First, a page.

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Flexible Single Master Operations (FSMO, F is sometimes floating ; pronounced Fiz-mo), or just single master operation or operations master, is a feature of Microsoft's Active Directory (AD). As of 2005, the term FSMO has been deprecated in favour of operations masters.
FSMO is a specialized domain controller (DC) set of tasks, used where standard data transfer and update methods are inadequate. AD normally relies on multiple peer DCs, each with a copy of the AD database, being synchronized by multi-master replication. The tasks which are not suited to multi-master replication, and are viable only with a single-master database, are the FSMOs.
The PDC Emulator (Primary Domain Controller) - This role is the most used of all FSMO roles and has the widest range of functions. The domain controller that holds the PDC Emulator role is crucial in a mixed environment where Windows NT 4.0 BDCs are still present. This is because the PDC Emulator role emulates the functions of a Windows NT 4.0 PDC. But even if you've migrated all your Windows NT 4.0 domain controllers to Windows 2000 or later, the domain controller that holds the PDC Emulator role still does a lot. The PDC Emulator is the domain source for time synchronization for all other domain controllers; in a multi-domain forest, the PDC Emulator in each domain synchronizes to the forest root PDC Emulator. All other domain member computers synchronize to their respective domain controllers. It's critically important that computer clocks are synchronized across your forest because if they're off by too much then Kerberos authentication will fail and users won't be able to log on to the network. In addition, all password changes occur on the PDC Emulator and receive priority replication.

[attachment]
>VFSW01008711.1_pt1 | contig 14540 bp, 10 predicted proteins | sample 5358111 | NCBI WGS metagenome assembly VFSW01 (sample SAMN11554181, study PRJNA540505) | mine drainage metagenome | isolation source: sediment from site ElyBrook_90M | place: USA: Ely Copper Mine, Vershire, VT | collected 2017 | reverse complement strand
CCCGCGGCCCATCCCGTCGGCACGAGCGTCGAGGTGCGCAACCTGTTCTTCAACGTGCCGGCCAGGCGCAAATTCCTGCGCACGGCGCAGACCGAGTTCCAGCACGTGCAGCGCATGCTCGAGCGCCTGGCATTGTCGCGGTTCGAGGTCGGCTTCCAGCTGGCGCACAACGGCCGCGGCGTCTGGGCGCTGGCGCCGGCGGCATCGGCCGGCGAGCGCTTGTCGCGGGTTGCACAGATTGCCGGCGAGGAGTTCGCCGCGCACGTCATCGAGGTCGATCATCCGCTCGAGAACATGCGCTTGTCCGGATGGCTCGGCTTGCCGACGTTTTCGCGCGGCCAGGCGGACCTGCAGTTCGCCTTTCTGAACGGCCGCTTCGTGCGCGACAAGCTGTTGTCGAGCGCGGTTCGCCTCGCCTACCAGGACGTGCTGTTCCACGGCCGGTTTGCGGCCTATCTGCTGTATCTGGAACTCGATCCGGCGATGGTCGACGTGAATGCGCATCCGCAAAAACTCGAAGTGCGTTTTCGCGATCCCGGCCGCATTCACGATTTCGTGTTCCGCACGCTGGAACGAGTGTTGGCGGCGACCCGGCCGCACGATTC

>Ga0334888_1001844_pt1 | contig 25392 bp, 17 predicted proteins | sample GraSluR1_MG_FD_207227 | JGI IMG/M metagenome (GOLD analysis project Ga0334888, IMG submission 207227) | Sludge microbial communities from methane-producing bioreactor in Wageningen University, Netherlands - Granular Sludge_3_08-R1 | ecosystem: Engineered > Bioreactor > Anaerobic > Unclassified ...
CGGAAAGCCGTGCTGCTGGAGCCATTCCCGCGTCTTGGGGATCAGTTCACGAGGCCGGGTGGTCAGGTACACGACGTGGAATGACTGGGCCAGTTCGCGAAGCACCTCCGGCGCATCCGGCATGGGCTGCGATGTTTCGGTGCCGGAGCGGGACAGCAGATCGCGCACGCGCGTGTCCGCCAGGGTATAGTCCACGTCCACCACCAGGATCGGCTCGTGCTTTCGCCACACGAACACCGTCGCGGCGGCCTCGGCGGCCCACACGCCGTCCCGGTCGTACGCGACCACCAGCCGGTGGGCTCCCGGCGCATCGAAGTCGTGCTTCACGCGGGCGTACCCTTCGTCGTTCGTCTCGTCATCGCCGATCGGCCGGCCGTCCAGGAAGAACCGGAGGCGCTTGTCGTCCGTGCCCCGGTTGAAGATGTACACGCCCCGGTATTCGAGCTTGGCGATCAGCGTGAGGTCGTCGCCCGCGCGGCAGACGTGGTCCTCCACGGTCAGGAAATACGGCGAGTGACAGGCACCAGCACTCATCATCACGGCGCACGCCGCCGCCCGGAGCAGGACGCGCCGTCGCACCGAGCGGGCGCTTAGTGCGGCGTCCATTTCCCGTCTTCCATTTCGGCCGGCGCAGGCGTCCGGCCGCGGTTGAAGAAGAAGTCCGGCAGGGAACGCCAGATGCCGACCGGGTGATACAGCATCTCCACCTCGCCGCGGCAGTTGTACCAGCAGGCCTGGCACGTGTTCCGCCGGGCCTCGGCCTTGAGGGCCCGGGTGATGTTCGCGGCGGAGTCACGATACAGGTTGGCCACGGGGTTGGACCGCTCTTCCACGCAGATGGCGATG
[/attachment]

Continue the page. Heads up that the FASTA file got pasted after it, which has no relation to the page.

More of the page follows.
The RID Master - This FSMO role owner is the single DC responsible for processing RID Pool requests from all DCs within a given domain. It is also responsible for moving an object from one domain to another during an interdomain object move. When a DC creates a security principal object such as a user or group, it attaches a unique SID to the object. This SID consists of a domain SID (the same for all SIDs created in a domain) and a relative ID (RID) that is unique for each security principal SID created in a domain. Each DC in a domain is allocated a pool of RIDs that it is allowed to assign to the security principals it creates. When a DC's allocated RID pool falls below a threshold, that DC issues a request for additional RIDs to the domain's RID Master FSMO role owner, the RID Master FSMO role owner responds to the request by retrieving RIDs from the domain's unallocated RID pool and assigns them to the pool of the requesting DC.
The Infrastructure Master - The purpose of this role is to ensure that cross-domain object references are correctly handled. For example, if you add a user from one domain to a security group from a different domain, the Infrastructure Master makes sure this is done properly. As you can guess however, if your Active Directory deployment has only a single domain, then the Infrastructure Master role does no work at all, and even in a multi-domain environment it is rarely used except when complex user administration tasks are performed, so the machine holding this role doesn't need to be powerful.
One per Microsoft Windows Forest of Domains
These roles are unique at enterprise level